Holodeck - Knowledge Representation - part 2

This is part 2 of the Holodeck series, focusing on issues related to knowledge representation (KR). This is a followup on the first post Crowd-driven Holodeck, where a skeletal design was presented for a HAI Holodeck.

A quick recap

To put this post in context (more can be found in the first post:

This series discusses a HAI Holodeck, which is a highly watered-down version of the Holodeck found in the TV series Star Trek - The Next Generation. Here we ignore issues related to realizing goggle-less VR (virtual reality) and any issues on the hardware side.

We settled on a knowledge-driven approach, using machine learning (ML) for knowledge acquisition, and an user interface suitable for drawing assistance from the crowd.

And just in case you haven't figured it out yet, this blog is not a rigorous research paper. It is more like my personal musing on a very serious and difficult topic, which the intention of coming out with some workable directions in the future.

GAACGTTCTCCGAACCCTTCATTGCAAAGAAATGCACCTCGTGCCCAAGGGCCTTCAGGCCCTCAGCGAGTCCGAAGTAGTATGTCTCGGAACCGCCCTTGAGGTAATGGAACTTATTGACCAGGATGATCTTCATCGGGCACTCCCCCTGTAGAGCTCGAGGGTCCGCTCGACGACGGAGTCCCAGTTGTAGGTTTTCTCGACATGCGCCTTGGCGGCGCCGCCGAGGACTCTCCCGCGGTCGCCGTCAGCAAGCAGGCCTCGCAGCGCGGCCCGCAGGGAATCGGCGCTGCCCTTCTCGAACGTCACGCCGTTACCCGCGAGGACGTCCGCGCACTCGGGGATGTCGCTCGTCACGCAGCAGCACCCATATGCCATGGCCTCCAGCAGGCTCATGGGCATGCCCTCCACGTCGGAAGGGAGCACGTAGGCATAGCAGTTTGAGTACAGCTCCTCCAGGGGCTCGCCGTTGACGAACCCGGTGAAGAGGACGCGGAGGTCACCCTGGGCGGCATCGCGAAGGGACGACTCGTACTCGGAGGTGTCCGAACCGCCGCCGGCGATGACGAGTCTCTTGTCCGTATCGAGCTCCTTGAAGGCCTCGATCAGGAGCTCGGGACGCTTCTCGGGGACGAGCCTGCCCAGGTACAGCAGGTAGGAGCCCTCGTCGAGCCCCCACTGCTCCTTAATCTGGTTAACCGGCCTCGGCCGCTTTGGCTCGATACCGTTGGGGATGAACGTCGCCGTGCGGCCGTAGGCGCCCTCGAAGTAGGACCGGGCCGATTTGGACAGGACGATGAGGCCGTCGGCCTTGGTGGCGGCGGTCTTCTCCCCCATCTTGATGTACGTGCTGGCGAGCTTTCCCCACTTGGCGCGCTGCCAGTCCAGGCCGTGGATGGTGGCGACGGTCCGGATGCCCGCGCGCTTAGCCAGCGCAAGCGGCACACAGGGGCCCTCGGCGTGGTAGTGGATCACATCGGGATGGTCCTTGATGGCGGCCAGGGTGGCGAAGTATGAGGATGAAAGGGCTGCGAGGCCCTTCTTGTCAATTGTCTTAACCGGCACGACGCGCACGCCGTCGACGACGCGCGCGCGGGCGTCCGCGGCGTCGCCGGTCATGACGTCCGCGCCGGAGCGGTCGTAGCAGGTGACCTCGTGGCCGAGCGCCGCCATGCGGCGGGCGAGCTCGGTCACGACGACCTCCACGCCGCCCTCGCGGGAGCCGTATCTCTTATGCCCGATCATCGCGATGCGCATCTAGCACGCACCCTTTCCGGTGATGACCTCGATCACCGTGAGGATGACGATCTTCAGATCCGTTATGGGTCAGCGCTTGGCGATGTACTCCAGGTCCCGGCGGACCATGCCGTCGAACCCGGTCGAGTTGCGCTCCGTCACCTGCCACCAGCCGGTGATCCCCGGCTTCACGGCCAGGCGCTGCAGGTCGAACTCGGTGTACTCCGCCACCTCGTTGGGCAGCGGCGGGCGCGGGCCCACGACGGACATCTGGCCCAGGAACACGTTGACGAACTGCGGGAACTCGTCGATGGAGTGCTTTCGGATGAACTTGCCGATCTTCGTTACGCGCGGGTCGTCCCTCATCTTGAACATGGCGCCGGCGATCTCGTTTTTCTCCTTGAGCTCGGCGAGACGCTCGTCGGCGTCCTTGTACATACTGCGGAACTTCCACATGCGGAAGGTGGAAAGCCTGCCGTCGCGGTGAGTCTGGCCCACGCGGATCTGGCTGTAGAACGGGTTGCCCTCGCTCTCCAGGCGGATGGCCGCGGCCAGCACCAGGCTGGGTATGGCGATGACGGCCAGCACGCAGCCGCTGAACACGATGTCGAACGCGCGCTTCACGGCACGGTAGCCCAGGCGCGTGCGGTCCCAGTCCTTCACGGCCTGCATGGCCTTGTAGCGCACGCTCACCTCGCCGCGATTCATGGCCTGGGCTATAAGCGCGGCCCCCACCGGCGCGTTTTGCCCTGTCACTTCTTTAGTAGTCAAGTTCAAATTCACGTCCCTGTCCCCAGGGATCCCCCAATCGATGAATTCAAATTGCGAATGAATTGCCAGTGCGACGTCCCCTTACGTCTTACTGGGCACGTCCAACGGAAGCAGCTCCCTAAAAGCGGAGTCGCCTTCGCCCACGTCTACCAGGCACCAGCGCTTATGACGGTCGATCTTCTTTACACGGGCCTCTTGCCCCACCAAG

And yes, you do need a solid background in Artificial Intelligence in order to understand what's written in this post.

KR issues

Here we will tackle the following questions:

  1. The kind of knowledge needed for supporting the HAI Holodeck
  2. The mechanism with which such knowledge are represented
  3. The mechanism for populating such a knowledge base, either unsupervised or supervised.
The knowledge needed

First we look at the various types of knowledge that are needed in order to support the HAI Holodeck.

  1. Structural and attribute information about a given 3D object, including its sub-components. For example, we would want to know that apples have skin (endocarp), flesh (receptacle tissues), core (pericarp), and seed, etc. in an onion-like structure.